by Don McCanne, M.D.

The recent decision by the Obama administration to delay by one year the Affordable Care Act’s requirement mandating employers to offer health insurance to their full-time employees is one more broken promise to many millions of Americans. The Affordable Care Act (ACA) was intended to keep insurance obtained through employment intact, while adding coverage for the uninsured through new state insurance exchanges and through an expansion of Medicaid. Among the programs to be protected were the multi-employer Taft-Hartley plans that were collectively bargained between unions and employers. Yet an unintended consequence of ACA seems to have put these plans at risk.

Why? The provision of ACA that exempts employers from a requirement of providing coverage for part-time workers - those working less than 30 hours per week - has provided an opportunity for employers to escape the burden of their health benefit programs by merely rearranging the work schedules of their employees. It is already happening even though the employer requirement does not go into effect for another one and a half years. 

Employers can assuage their guilt to some extent since they know that the government will subsidize the plans when their newly part-time employees switch to the insurance exchanges. These subsidies are not available for the Taft-Hartley plans (though employers are able to deduct from taxable revenues the cost of these plans - a tax expenditure).

Another motivation for employers to attempt to reduce the Taft-Hartley plans is that ACA includes a tax to be assessed against so-called Cadillac plans. Little does it matter that these are not plans with some kind of gilded benefits. These are merely standard health plans that have not had benefits stripped out nor have they shifted excessive costs to patients through higher deductibles and other forms of cost sharing. Yet health care costs are now so high that the cost of the standard benefits offered exceed the Cadillac threshold.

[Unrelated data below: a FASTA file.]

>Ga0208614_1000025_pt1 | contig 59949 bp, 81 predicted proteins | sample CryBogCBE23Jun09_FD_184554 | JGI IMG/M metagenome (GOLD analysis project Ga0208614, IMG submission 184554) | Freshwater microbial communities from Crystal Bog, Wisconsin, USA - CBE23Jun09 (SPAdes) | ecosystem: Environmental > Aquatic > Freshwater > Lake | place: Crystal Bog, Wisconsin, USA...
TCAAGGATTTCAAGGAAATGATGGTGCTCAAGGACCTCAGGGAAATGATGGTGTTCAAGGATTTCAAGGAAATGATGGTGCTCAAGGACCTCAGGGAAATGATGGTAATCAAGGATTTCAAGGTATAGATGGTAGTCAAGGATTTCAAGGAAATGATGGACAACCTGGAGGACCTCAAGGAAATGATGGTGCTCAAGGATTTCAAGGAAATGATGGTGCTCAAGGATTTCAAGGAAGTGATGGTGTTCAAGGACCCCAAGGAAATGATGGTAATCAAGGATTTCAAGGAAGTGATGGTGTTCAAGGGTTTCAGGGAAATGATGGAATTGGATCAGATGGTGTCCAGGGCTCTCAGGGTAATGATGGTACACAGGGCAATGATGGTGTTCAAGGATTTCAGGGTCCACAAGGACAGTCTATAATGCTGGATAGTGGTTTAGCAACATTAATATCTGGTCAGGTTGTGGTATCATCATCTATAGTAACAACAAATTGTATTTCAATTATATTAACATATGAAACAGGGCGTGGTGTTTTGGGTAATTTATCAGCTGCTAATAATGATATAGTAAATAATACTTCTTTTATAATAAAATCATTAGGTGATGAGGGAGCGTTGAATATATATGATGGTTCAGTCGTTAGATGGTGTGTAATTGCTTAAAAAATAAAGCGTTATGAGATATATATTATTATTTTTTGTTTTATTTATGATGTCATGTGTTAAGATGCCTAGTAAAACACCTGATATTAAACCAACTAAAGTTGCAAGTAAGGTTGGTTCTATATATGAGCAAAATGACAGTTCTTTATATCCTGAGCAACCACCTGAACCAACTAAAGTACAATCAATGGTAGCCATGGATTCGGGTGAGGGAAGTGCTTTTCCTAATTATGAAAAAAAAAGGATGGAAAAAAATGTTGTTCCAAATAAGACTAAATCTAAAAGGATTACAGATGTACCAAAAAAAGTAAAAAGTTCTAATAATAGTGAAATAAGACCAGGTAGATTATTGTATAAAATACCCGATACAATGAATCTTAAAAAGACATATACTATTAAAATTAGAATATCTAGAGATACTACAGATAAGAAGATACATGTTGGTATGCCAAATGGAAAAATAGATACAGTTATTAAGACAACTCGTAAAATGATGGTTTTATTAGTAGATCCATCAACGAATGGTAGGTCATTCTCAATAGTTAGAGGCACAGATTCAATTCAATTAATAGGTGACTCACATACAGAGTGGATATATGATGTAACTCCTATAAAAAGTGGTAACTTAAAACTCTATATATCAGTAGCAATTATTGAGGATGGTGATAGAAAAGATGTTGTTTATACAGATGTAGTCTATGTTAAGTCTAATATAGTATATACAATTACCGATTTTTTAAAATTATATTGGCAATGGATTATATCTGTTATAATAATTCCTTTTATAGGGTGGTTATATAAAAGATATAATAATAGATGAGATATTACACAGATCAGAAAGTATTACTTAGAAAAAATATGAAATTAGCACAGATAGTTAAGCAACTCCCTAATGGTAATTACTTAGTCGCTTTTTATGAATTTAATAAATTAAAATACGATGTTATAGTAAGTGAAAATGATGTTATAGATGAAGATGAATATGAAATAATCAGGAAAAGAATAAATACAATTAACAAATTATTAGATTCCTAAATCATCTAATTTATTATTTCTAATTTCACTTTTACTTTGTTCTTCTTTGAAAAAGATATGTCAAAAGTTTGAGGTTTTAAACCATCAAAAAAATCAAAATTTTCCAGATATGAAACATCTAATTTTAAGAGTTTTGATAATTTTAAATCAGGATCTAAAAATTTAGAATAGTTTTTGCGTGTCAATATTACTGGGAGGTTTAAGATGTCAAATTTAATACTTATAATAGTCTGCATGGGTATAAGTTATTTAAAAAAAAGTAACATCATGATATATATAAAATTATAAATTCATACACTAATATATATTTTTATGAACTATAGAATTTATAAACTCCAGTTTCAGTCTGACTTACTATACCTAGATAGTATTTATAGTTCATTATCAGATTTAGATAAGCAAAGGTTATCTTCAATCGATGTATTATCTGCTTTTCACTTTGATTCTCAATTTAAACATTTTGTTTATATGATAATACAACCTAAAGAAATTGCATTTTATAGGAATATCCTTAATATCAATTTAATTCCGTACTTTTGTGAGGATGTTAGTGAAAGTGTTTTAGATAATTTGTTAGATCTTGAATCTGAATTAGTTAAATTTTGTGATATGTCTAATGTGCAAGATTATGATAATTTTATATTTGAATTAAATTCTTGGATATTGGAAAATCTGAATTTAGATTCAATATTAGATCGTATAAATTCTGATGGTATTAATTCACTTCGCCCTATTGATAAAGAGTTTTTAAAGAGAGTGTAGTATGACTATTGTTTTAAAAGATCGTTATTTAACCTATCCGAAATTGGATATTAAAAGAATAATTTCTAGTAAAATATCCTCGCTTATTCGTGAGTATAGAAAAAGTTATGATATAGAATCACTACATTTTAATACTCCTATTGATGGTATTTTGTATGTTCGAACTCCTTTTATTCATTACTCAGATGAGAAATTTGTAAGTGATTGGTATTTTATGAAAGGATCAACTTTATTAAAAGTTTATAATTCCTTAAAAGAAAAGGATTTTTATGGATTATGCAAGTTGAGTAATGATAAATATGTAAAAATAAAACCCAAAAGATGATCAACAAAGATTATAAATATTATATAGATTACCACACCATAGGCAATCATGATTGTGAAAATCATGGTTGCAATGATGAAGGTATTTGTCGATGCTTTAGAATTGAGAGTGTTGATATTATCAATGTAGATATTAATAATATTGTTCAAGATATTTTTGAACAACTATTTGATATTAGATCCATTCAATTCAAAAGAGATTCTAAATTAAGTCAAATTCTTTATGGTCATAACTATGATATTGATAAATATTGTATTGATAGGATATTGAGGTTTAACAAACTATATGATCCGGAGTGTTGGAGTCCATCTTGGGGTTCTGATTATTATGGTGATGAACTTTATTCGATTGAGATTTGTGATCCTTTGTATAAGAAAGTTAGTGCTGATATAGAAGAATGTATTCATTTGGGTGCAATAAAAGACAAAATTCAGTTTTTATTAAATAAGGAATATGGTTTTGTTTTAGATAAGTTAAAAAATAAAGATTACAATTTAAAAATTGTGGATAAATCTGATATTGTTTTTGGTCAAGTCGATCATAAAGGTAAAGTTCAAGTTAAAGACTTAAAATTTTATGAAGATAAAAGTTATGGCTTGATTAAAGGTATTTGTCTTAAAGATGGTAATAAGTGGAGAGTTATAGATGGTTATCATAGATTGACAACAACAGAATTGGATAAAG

Union members gave up major wage increases in order to have secure health care coverage. If they lose their Taft-Hartley plans, it is unlikely that employers would grant the wage increases that they would have received had they not had to spend so much on the health plans, even though economists consider these plans to be paid for by forgone wage increases. The reality is that the economic model we have today transfers much of the productivity of the workers to the wealthiest one percent of our society.

Taft-Hartley was designed as anti-union legislation, though allowing collectively-bargained health benefit programs. Now even those programs are at risk. The anti-union one-percenters are winning the war.

We should remove responsibility of providing health benefits from the employers, but not in a way that shafts their employees. We need to replace our current dysfunctional health care financing system with one that works for everyone, while sharing the costs equitably - a single payer national health program. The solution is so obvious. Why isn't it catching on?

TAGS: ACA access to care Accountable Care Act Accountable Care Act (ACA) Affordable Care Act Affordable Health Care Cost of Illegal Immigration David M. Gimlett Don McCanne M.D. Employee Medical Benefit Employers Medical Coverage employer-sponsored health insurance Fee-for-service (FFS)